How to choose and care for your garden hose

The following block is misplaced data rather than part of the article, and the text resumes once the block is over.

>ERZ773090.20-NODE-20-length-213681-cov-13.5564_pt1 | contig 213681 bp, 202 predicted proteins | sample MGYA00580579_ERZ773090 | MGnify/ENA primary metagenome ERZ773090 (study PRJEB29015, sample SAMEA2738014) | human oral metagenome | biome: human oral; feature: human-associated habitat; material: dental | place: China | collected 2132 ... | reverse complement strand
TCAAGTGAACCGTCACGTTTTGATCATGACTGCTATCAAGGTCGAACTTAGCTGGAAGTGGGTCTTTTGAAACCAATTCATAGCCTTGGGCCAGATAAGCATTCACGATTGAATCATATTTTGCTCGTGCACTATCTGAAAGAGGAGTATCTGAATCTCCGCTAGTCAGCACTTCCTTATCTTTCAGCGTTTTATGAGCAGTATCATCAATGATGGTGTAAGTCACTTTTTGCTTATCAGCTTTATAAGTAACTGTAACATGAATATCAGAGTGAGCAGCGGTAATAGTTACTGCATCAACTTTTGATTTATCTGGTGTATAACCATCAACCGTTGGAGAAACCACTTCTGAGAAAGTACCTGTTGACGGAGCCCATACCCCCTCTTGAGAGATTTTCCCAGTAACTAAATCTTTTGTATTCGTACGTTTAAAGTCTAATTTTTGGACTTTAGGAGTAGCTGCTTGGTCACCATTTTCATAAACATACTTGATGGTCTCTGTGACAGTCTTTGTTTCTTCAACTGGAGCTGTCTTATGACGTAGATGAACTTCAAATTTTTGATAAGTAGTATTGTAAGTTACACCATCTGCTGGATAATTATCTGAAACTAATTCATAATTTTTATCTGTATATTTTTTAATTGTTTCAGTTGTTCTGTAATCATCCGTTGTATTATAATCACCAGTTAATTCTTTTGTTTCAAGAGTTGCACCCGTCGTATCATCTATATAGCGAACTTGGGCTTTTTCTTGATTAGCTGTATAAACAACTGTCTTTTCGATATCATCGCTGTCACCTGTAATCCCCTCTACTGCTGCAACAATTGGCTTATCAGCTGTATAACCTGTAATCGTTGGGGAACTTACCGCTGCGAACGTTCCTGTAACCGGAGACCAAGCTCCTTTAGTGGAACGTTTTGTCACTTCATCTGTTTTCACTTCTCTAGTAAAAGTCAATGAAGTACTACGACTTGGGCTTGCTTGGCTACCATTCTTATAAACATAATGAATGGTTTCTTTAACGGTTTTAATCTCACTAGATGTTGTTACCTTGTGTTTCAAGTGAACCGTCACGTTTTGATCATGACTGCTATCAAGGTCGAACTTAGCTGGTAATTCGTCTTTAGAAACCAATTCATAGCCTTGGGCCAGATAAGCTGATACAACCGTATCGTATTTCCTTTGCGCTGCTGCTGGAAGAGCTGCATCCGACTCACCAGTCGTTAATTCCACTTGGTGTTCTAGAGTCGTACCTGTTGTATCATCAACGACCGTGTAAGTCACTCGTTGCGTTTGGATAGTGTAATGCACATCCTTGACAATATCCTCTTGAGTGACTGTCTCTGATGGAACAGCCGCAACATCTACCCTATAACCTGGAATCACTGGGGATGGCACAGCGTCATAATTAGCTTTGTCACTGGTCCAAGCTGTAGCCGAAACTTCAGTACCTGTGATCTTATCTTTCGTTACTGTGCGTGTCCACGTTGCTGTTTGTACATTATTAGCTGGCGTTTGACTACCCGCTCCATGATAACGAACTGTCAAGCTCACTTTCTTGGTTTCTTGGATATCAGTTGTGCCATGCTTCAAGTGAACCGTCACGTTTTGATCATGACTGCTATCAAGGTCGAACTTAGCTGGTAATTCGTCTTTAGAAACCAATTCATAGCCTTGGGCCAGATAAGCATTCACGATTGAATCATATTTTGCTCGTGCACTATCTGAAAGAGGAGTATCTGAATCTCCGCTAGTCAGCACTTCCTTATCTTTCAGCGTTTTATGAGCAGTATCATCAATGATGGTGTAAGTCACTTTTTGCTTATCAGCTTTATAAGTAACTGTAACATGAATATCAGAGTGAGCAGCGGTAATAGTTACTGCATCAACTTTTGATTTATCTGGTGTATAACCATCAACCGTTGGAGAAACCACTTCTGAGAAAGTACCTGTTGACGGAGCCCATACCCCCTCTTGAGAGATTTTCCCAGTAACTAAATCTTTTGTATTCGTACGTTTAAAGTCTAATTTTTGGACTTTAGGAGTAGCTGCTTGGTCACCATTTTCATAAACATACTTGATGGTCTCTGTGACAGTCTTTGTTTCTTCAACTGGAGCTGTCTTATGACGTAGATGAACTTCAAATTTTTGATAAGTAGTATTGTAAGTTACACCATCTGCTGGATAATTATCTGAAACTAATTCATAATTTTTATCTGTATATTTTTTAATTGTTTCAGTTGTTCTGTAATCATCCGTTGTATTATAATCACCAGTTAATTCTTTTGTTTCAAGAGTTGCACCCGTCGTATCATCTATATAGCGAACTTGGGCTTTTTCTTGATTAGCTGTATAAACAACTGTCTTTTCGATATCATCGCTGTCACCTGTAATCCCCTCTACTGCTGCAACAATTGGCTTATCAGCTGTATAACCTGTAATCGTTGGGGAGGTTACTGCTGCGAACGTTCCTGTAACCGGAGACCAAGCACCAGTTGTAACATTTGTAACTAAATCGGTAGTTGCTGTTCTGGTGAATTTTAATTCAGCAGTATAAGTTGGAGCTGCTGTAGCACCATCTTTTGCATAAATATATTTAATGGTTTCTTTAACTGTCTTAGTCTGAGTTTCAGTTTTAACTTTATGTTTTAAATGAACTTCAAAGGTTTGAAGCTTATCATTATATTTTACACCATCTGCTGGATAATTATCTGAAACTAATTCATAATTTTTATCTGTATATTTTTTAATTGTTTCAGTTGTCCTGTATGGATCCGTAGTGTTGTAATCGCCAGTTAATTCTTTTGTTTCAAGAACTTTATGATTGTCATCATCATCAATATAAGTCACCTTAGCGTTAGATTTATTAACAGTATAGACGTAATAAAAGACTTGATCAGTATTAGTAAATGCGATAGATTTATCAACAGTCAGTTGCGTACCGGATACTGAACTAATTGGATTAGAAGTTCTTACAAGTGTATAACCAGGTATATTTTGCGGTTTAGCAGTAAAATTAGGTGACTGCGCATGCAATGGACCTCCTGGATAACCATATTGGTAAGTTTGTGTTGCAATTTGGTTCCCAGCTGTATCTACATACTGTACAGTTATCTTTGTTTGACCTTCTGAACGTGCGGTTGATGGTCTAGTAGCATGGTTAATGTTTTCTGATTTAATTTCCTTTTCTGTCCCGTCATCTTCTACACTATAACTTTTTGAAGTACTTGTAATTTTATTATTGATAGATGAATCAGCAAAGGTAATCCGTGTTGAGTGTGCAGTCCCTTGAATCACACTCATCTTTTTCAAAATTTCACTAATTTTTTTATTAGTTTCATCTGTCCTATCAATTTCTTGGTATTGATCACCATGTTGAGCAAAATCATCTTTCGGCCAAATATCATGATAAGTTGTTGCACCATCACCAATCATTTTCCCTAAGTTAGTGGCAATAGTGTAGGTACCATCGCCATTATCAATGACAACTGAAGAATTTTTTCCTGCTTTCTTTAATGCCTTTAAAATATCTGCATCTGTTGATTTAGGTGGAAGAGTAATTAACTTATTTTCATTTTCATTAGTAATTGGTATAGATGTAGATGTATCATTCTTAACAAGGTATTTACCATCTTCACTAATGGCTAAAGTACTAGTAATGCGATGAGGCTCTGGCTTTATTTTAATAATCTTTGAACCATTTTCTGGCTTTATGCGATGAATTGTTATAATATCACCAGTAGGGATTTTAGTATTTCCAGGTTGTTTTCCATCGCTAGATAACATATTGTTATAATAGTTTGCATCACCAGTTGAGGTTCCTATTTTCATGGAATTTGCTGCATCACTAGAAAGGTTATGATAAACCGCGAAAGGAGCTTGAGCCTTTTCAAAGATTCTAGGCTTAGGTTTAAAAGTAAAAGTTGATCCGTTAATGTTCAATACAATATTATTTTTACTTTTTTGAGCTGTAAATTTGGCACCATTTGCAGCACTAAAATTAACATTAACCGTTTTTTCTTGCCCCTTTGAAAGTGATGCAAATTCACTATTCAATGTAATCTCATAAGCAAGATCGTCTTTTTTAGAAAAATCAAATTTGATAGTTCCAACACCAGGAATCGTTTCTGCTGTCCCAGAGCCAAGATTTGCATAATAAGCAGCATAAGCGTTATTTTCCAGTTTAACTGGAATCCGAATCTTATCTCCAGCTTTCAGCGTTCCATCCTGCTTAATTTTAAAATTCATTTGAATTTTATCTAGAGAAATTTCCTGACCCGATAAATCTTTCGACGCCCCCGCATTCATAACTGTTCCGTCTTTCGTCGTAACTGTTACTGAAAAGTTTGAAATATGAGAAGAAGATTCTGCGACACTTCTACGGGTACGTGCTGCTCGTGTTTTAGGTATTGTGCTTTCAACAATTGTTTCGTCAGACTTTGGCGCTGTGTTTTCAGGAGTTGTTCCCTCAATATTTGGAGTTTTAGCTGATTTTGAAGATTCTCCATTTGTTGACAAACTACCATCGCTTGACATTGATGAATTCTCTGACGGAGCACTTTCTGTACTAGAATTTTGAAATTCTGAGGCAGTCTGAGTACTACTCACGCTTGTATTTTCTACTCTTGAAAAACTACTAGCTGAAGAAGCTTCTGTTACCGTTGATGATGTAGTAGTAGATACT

Does your garden hose look like a snake attempting to swallow an inordinately large meal? Or maybe it has a small pinhole leak that occasionally squirts you in the eye. More important, your hose might be leaking massively, wasting gallons of precious water and leaving you with little or no water pressure. If you’ve had these problems, or you’re not sure if you have, you need to read on. In this Garden Hose 101, we have moneysaving ideas for you on proper daily storage, tips for making your hose last longer, and easy repair tips. Garden hoses are available in three basic lengths: 25 feet, 50 feet and 100 feet — with the most popular length being the 50-footer. Yes, they are available in other lengths, but those mentioned are the most popular. Hoses are also available in several diameters: 1/2-inch, 5/8-inch and 3/4-inch. The most common is 5/8-inch. Also, hoses are made from three different types of material: vinyl, nylon-reinforced vinyl and rubber. Nylon-reinforced vinyl is the most popular. Rubber is great, but because it is so soft it easily kinks. Still, rubber is best for use with hot water. For most applications, you’ll want a 5/8-inch-round by 50-foot-long nylon-reinforced vinyl hose. You might say this is America’s most popular hose. Believe it or not, you can get up to 60 percent more water-flow when the hose size is increased from 5/8-inch to 3/4-inch. The worst place to leave a hose is in the sun. Sunlight damages everything, and hose material can stand only so much sunlight and heat before it permanently stretches. Hang it in full shade or beneath a tree or in a hose storage container. We like the container because our hoses stay cleaner. Also, don’t leave water in your hose when you store it. A hose filled with water and left in the sun can become a small boiler plant. Title this one: “How to ruin a hose in one easy lesson.” Subtitle: “Fill it with superheated water.” If you live in a climate where it freezes, be sure to empty the hose and store it inside. A frozen brittle hose usually becomes a frozen cracked hose. By the way, don’t forget that you need to water at least once a month during the freezing season. So be prepared to pull out the hose from time to time. And don’t forget to put it away dry. A hose will last longer if it is not kinked or twisted (at exercise class this would be referred to as a bad stretch). Unwrap your hose before each use. Don’t let it kink and remember this common mistake: Folks tend to think that just because the hose is more flexible than a run of solid pipe it can be stretched an extra foot or so to reach that remote spot in the yard. Each time the hose is stretched, the connection at the faucet fitting becomes weaker. Eventually it will leak or become detached. Instead of yanking on the hose, extend it with a small hose section or locate additional hose “bibs” (exterior hose faucets) at those hard-to-reach points in the yard. For added protection, install a rubber sleeve or metal spring guard to surround the hose at the location where it attaches to the hose bib. This will minimize stress at this very vulnerable location. Also, keep the hose loosely wound on a suitable hose rack. A large nail, a piece of pipe or other makeshift hangers simply won’t do. Hose replacement parts and repair kits are available at most hardware stores, home improvement centers and garden supply shops.
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